Living organisms, animals and the human body in particular, have long been the inspiration for many forms of art. Using a palette of every conceivable material to draw, paint, sculpt and so on, artists have investigated human forms, producing art that has evolved our understanding of a body's potential. Artists have been continually developing and challenging these understandings: what defines us and what can art be and be made from? Since the artist Piero Manzoni canned his own faeces in 1961, artists have increasingly used their own bodily materials to make art.
Writers, performers and visual artists leading the way in contemporary debates on bio-technology, bio-art and human interfaces are represented here in this collection of essays that accompanied the exhibition of the same name, Sk-interfaces, curated by the editor, Jens Hauser.
With skin as his starting point Hauser writes in his introductory essay that "the overlap of both cultural and biological liminality is central to artistic strategies dealing with biological systems or biotechnological techniques as a means of expression and extending into areas such as cell and tissue cultures, neurophysiology, transgenesis or medical self-experimentation". He has recognised that "artists have recently developed an interest in the material properties and functionalities inherent in the notion of skin as a physiologically mediating instance".
He cites Susan Merrill Squier's position that "artists and other cultural practitioners located at this threshold may function as agenda-setters, and therefore not only share responsibility in our perception of these liminal lives but in their development and design as well".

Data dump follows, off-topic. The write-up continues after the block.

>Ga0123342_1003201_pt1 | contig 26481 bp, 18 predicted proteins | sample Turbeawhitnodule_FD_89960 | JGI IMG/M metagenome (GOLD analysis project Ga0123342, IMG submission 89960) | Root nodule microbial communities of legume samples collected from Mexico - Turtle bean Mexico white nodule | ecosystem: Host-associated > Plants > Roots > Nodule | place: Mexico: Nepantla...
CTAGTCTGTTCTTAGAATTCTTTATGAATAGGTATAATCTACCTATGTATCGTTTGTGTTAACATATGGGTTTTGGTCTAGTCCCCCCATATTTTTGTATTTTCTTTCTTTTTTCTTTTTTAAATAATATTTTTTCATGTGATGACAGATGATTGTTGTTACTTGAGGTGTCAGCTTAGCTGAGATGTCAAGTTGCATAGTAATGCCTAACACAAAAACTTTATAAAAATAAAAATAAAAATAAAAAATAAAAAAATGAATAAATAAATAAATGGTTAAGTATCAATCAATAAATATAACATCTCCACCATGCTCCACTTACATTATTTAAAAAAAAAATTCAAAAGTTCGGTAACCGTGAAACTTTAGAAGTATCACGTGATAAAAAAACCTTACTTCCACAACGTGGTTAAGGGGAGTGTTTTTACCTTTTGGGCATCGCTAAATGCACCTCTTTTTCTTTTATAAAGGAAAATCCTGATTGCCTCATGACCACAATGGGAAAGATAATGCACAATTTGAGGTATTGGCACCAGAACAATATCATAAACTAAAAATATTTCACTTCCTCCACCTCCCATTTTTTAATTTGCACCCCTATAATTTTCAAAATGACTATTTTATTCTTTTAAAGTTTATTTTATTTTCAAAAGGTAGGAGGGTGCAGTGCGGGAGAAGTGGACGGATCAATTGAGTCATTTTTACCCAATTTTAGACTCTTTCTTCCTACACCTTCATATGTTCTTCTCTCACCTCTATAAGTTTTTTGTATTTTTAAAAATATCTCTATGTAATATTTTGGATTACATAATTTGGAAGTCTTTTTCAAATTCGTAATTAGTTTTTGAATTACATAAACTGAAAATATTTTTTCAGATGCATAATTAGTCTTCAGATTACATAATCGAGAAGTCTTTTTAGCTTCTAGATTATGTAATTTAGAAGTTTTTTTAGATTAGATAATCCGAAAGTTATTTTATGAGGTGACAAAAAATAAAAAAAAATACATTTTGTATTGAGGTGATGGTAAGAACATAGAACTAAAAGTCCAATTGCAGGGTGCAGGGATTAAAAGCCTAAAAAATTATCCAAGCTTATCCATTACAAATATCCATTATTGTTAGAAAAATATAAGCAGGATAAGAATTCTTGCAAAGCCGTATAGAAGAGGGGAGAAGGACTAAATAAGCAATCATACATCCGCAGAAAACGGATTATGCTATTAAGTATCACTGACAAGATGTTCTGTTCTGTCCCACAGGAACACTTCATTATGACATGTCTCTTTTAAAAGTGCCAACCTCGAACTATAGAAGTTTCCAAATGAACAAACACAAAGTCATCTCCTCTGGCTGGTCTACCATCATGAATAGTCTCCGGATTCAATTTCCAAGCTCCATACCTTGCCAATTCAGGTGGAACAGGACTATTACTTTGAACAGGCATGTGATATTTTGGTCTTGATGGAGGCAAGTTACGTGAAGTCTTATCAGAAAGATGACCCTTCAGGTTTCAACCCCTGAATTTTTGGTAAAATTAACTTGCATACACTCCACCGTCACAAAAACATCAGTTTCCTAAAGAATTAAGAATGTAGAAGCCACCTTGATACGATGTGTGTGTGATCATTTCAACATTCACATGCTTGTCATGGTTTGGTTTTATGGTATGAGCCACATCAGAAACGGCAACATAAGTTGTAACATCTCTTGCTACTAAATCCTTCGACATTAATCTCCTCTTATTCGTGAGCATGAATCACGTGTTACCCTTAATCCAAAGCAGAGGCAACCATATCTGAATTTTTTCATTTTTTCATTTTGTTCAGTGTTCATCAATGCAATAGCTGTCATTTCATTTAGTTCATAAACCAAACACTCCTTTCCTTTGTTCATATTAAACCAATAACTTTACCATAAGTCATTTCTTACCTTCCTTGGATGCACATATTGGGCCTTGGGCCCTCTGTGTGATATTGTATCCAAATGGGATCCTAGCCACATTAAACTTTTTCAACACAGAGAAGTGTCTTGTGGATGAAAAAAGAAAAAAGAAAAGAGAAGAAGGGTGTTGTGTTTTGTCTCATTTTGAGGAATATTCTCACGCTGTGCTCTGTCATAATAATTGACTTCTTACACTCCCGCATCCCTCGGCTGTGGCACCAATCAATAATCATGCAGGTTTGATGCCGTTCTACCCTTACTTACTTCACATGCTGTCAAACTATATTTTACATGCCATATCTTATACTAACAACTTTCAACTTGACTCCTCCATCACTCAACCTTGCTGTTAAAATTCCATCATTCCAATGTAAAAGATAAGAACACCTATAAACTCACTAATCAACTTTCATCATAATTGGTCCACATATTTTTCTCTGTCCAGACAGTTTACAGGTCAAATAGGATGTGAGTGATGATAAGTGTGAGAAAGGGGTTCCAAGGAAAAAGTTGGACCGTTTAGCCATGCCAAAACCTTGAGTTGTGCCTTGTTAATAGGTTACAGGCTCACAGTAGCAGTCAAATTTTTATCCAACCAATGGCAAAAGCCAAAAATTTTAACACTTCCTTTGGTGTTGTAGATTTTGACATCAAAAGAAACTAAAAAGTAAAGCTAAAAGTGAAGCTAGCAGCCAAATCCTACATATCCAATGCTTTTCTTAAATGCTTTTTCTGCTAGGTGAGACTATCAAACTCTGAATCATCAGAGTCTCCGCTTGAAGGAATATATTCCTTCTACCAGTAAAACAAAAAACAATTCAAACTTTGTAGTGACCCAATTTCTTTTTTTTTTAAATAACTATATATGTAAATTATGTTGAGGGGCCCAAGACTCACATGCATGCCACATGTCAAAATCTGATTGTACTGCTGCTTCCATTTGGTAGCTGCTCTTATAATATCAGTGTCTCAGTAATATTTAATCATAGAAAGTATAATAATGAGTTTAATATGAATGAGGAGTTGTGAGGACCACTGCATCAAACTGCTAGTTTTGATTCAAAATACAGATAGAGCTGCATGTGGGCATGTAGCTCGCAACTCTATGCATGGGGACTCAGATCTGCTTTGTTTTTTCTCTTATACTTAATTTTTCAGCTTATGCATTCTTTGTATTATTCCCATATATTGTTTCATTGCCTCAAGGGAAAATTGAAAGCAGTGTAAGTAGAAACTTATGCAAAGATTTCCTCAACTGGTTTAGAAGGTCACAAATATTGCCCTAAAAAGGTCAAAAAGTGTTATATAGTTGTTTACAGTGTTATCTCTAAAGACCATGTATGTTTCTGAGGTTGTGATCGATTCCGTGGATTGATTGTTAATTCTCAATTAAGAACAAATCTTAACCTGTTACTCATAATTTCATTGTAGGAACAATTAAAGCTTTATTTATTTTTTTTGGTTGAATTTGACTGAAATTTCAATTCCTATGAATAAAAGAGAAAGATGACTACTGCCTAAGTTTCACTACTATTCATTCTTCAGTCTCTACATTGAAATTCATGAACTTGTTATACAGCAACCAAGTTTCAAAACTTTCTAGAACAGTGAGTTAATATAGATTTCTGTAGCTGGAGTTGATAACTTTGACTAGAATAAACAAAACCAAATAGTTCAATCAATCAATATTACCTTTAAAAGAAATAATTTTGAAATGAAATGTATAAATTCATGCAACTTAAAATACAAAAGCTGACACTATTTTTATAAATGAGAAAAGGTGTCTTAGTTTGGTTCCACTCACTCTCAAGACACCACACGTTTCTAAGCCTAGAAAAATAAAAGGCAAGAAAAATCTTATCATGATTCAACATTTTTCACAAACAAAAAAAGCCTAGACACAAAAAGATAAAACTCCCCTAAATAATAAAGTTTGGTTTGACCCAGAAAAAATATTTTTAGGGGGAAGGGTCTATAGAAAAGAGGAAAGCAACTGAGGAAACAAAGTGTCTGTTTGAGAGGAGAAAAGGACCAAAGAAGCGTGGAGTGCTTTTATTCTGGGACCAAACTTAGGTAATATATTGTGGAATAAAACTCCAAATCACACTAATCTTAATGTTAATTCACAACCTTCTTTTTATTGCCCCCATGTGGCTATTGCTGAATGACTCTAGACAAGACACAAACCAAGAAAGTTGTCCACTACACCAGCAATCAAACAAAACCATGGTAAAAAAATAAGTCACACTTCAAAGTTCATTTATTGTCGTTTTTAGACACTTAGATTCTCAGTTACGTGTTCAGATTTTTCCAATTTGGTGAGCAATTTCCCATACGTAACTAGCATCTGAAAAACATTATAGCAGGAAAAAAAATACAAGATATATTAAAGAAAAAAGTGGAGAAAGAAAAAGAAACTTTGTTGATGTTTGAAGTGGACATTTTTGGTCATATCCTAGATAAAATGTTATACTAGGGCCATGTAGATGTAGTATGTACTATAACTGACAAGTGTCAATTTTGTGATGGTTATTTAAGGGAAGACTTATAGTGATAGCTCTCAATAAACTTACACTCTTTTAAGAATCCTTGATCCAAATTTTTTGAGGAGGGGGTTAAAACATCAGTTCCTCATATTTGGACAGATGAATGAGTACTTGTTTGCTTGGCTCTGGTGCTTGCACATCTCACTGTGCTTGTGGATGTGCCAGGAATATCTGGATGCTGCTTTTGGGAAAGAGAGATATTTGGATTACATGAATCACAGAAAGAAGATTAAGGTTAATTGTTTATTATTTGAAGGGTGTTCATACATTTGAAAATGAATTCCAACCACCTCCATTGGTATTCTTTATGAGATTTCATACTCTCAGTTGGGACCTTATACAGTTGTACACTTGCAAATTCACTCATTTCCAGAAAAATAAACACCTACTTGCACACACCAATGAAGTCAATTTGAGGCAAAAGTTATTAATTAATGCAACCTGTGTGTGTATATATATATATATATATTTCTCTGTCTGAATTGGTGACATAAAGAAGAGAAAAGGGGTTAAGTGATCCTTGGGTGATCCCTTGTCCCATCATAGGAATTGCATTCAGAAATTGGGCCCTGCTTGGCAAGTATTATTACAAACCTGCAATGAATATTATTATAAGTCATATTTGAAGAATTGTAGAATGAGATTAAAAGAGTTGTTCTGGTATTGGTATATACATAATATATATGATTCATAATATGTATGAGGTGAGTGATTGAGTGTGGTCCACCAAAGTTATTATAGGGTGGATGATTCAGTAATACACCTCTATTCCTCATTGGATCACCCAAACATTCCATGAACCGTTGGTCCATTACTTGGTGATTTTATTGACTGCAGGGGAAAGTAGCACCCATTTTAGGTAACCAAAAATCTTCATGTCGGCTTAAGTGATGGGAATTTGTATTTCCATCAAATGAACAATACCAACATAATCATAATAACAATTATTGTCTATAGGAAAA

Hauser supports the ethical and sociocultural issues that surround the subject matter of the artworks presented with sound philosophical arguments and good references. His synopsis of the Sk-interfaces artists' work presents an overview of what is happening in the bio-arts, introducing new definitions of bio-art as well as its current themes and concerns.
Stephane Dumas' essay introduces ideas around the Marsyas myth, explaining how it "offers a tremendously rich medium for reflection that is at once anachronistic and of great current relevance in respect of creative visual arts". He goes on to define what he calls "creative skin", introducing artworks that use biotechnology "to embrace the human species as a whole", and whose "motivations are often rooted in a questioning of man's dominant position over animals".
Introductory essays from other writers and artists contain many, sometimes complex, ideas but all are well written and clearly define this quickly developing field, including work by the renowned artists Stelarc and Orlan. The 17 essays on/by the artists exhibited at Sk-interfaces vary in style and often contain the artists' own words, commentary or interviews. Some strong sociopolitical themes recur in the work, emphasising the concerns of artists to challenge existing ideas: what is a living thing, can something be alive without a body, and what constitutes torture? The book also introduces some artists who are less known in the UK including Wim Delvoye with his film Sybille II and Yann Marussich's performance Blue Remix.
The book is beautifully designed and produced. The artist Zane Berzina contributes to this with the cover concept, endpapers and section dividers. In her essay "Re-thinking touch" she explains her concept and how in her sensory installation Touch Me people are invited to interact with a wall surface that is coated with a thermochromic pigment.
As in the installation, this book reacts to the body heat of the reader, changing colour on contact, fading from bright orange to reveal a white surface with a texture not that far from some kind of skin. Inside the book the endpapers also reveal recognisable printed skin patterns, and on contact with the reader the colour fades. If the complexity of these external and internal surfaces intrigues you, then so will the ideas contained within them.
Sk-interfaces: Exploring Borders-Creating Membranes in Art, Technology and Society
Edited by Jens Hauser
Liverpool University Press
Published 19 February 2008